Liquid Light Switches - Empowering the World of Electronics

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The research team at the Cambridge University worked very hard in collaboration with their colleagues in Greece and Mexico to make a low energy, new type of light switch that would work for more powerful smaller level electronics. The includes interaction of liquid form of light and electricity in a number of semiconductor microchips. This device can form the basis for lot for a completely new domain that would deal with future signal processing as well as information technologies. It is new step that will reduce the gap between two largest segments called electronics and light. 
 
 
The basic manner in which the present day technologies processes and transmits information is flawed to some extent. In order to process the data,electrical charges keep moving over the semiconductor chip and for transmission of the same flashes of light are sent to optical fibers. All present day methods fiddle between optical and electrical signals making the complete process slow and inefficient. If the process has to be made powerful and faster, a larger number of semiconductors need to be squeezed n th chip. However, since the size of chips is going down and down, the makers are compelled to deal with the quantum effect related to single electrons and atoms. They are currently finding substitute charge carriers that can replace electrons as the basic information carrying particles. This will help in carrying the information with respect to the Moore’s law and would serve the basis for creation of cheaper, faster, and super powerful electronics.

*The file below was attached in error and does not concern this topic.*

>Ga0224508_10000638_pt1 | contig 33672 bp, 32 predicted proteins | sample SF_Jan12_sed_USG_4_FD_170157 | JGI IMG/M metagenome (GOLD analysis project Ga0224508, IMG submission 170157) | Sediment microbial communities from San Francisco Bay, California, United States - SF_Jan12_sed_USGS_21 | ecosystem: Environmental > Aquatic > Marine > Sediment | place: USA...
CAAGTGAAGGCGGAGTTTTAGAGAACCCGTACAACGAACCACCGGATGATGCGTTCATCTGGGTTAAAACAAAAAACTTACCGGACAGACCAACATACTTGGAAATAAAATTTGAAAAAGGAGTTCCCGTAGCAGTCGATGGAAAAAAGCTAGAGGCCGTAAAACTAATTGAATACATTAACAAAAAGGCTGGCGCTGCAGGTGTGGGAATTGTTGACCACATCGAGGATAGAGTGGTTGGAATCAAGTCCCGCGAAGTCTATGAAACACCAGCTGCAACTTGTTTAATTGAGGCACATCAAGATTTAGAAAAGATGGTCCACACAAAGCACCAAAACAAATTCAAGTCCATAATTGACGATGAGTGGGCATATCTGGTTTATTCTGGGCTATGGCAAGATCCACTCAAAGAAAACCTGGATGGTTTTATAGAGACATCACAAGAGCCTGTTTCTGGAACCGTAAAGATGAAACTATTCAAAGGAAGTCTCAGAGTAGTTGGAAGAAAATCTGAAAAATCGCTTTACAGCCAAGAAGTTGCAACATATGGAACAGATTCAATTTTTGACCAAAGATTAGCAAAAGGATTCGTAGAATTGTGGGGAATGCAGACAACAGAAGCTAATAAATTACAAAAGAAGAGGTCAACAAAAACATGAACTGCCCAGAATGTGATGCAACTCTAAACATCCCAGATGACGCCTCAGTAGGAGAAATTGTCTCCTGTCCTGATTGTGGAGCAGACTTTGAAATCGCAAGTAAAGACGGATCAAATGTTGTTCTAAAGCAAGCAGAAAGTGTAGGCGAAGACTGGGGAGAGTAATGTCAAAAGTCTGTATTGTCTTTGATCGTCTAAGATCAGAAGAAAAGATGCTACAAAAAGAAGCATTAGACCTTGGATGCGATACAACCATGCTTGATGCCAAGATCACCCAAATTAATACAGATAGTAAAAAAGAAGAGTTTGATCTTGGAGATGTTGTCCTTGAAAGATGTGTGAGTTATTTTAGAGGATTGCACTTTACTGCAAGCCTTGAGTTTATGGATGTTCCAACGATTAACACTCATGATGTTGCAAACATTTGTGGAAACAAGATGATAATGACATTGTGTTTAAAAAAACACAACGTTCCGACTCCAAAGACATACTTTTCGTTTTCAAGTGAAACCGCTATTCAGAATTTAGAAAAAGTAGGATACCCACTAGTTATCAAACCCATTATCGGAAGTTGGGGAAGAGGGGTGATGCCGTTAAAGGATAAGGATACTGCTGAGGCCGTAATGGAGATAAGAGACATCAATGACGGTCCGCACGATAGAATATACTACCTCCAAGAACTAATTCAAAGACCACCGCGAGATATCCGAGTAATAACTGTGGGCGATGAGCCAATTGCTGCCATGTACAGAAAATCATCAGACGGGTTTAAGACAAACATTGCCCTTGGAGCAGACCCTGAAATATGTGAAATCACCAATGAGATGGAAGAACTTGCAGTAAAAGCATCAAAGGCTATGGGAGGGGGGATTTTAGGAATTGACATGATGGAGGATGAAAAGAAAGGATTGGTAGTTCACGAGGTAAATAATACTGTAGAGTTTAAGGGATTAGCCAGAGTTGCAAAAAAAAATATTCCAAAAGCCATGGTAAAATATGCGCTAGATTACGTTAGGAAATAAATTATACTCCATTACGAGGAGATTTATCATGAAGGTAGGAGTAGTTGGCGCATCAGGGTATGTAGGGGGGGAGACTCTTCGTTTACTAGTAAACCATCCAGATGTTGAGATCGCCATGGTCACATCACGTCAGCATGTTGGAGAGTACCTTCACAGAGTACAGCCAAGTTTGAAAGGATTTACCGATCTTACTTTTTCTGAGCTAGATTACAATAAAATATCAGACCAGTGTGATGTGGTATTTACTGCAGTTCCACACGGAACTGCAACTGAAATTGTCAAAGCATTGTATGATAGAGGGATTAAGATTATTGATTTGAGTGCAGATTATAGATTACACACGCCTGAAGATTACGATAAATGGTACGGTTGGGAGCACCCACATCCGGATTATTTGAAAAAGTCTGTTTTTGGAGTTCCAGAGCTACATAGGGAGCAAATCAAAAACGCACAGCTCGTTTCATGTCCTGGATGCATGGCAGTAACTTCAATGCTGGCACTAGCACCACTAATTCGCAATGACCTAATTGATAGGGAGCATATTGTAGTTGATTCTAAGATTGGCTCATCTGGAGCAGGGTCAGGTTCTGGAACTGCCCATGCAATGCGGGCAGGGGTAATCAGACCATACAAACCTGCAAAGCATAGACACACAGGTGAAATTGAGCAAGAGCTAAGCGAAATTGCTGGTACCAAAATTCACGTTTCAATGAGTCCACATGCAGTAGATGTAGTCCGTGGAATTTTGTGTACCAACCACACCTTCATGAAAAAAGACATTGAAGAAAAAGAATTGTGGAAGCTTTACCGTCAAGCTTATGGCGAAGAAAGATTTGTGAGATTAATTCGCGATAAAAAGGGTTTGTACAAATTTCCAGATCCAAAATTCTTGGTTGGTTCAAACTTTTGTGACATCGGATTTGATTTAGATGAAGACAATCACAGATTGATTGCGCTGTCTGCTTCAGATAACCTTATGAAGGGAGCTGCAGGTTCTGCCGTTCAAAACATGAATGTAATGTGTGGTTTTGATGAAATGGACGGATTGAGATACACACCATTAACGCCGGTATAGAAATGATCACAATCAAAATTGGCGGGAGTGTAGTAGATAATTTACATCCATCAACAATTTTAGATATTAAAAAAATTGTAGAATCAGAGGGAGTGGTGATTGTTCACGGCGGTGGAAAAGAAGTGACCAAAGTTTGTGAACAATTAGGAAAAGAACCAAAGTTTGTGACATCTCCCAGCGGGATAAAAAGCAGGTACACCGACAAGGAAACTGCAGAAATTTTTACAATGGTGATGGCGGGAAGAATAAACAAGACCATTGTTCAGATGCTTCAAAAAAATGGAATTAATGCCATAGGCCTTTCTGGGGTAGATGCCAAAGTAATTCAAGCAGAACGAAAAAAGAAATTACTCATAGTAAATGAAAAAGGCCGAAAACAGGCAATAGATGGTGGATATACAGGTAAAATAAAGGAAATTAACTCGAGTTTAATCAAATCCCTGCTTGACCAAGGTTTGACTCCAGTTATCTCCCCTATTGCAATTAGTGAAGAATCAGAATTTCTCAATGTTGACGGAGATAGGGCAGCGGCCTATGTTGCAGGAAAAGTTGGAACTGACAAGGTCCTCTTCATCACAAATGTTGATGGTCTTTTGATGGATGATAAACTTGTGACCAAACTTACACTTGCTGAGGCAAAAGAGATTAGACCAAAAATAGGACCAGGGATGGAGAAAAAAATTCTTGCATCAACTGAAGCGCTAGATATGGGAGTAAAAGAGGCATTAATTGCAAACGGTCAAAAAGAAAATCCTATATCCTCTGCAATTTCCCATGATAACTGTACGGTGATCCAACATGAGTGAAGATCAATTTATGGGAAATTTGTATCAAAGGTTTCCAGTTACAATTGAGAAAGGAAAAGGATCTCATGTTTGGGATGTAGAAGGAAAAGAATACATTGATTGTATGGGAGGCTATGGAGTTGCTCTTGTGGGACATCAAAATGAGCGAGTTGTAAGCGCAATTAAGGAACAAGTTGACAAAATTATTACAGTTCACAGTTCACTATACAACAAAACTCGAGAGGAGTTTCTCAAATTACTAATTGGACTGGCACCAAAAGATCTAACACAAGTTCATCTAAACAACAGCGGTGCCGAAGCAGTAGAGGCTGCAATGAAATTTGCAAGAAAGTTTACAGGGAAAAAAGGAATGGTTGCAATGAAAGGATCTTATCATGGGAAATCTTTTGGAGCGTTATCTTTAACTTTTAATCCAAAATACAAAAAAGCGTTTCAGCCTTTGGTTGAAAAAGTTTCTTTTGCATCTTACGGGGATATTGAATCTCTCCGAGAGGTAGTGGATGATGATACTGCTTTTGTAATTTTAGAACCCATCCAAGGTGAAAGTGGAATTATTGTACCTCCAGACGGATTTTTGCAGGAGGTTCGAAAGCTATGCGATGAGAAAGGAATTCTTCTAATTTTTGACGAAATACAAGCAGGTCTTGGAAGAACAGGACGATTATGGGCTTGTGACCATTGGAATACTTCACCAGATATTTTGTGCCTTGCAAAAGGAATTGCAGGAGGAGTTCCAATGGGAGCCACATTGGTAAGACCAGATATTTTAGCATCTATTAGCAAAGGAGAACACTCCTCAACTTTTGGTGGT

They have built a switch that uses a completely new type of matter known as Polariton Bose-Einstein condensate that will mix the optical and electrical signals with each other. These are generated by capturing light between some mirrors that are placed at a distance of some millionth of a metre.Placement of too many polaritons in same space generates condensation and leads to formation of light matter fluid that move in anticlockwise and clockwise direction.
 
Dr Alexander Dreismann, the lead author from Cambridge’s Cavendish Laboratory, explains “The polariton switch unifies the best properties of electronics and optics into one tiny device that can deliver at very high speeds while using minimal amounts of power.”